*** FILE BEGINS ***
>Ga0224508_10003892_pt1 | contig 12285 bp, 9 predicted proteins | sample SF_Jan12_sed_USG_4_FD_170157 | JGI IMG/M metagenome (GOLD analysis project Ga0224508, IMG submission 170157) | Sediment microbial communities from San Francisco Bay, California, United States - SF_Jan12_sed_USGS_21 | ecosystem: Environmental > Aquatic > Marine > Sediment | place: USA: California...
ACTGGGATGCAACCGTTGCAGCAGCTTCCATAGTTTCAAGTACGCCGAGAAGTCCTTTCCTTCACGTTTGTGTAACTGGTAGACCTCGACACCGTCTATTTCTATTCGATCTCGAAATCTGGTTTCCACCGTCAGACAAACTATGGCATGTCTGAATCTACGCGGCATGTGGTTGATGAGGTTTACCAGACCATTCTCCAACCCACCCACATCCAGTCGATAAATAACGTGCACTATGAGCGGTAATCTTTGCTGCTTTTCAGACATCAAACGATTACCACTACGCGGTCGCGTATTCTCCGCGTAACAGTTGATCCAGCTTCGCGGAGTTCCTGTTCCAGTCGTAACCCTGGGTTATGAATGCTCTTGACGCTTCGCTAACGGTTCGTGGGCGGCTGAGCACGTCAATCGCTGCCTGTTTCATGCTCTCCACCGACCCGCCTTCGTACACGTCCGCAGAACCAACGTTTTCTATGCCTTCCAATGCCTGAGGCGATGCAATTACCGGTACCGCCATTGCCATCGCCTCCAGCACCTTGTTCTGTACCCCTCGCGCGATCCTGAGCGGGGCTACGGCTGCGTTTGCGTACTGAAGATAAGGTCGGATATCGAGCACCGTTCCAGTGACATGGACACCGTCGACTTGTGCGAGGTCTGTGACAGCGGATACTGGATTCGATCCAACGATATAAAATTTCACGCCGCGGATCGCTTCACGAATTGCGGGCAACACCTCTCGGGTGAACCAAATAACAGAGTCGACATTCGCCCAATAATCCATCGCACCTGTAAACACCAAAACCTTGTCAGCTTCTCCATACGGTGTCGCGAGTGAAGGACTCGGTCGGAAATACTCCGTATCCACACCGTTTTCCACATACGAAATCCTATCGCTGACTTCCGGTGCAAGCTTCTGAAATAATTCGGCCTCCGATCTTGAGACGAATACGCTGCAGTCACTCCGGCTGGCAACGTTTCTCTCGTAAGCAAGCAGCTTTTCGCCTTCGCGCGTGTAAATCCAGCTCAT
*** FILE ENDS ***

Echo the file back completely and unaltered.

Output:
>Ga0224508_10003892_pt1 | contig 12285 bp, 9 predicted proteins | sample SF_Jan12_sed_USG_4_FD_170157 | JGI IMG/M metagenome (GOLD analysis project Ga0224508, IMG submission 170157) | Sediment microbial communities from San Francisco Bay, California, United States - SF_Jan12_sed_USGS_21 | ecosystem: Environmental > Aquatic > Marine > Sediment | place: USA: California...
ACTGGGATGCAACCGTTGCAGCAGCTTCCATAGTTTCAAGTACGCCGAGAAGTCCTTTCCTTCACGTTTGTGTAACTGGTAGACCTCGACACCGTCTATTTCTATTCGATCTCGAAATCTGGTTTCCACCGTCAGACAAACTATGGCATGTCTGAATCTACGCGGCATGTGGTTGATGAGGTTTACCAGACCATTCTCCAACCCACCCACATCCAGTCGATAAATAACGTGCACTATGAGCGGTAATCTTTGCTGCTTTTCAGACATCAAACGATTACCACTACGCGGTCGCGTATTCTCCGCGTAACAGTTGATCCAGCTTCGCGGAGTTCCTGTTCCAGTCGTAACCCTGGGTTATGAATGCTCTTGACGCTTCGCTAACGGTTCGTGGGCGGCTGAGCACGTCAATCGCTGCCTGTTTCATGCTCTCCACCGACCCGCCTTCGTACACGTCCGCAGAACCAACGTTTTCTATGCCTTCCAATGCCTGAGGCGATGCAATTACCGGTACCGCCATTGCCATCGCCTCCAGCACCTTGTTCTGTACCCCTCGCGCGATCCTGAGCGGGGCTACGGCTGCGTTTGCGTACTGAAGATAAGGTCGGATATCGAGCACCGTTCCAGTGACATGGACACCGTCGACTTGTGCGAGGTCTGTGACAGCGGATACTGGATTCGATCCAACGATATAAAATTTCACGCCGCGGATCGCTTCACGAATTGCGGGCAACACCTCTCGGGTGAACCAAATAACAGAGTCGACATTCGCCCAATAATCCATCGCACCTGTAAACACCAAAACCTTGTCAGCTTCTCCATACGGTGTCGCGAGTGAAGGACTCGGTCGGAAATACTCCGTATCCACACCGTTTTCCACATACGAAATCCTATCGCTGACTTCCGGTGCAAGCTTCTGAAATAATTCGGCCTCCGATCTTGAGACGAATACGCTGCAGTCACTCCGGCTGGCAACGTTTCTCTCGTAAGCAAGCAGCTTTTCGCCTTCGCGCGTGTAAATCCAGCTCAT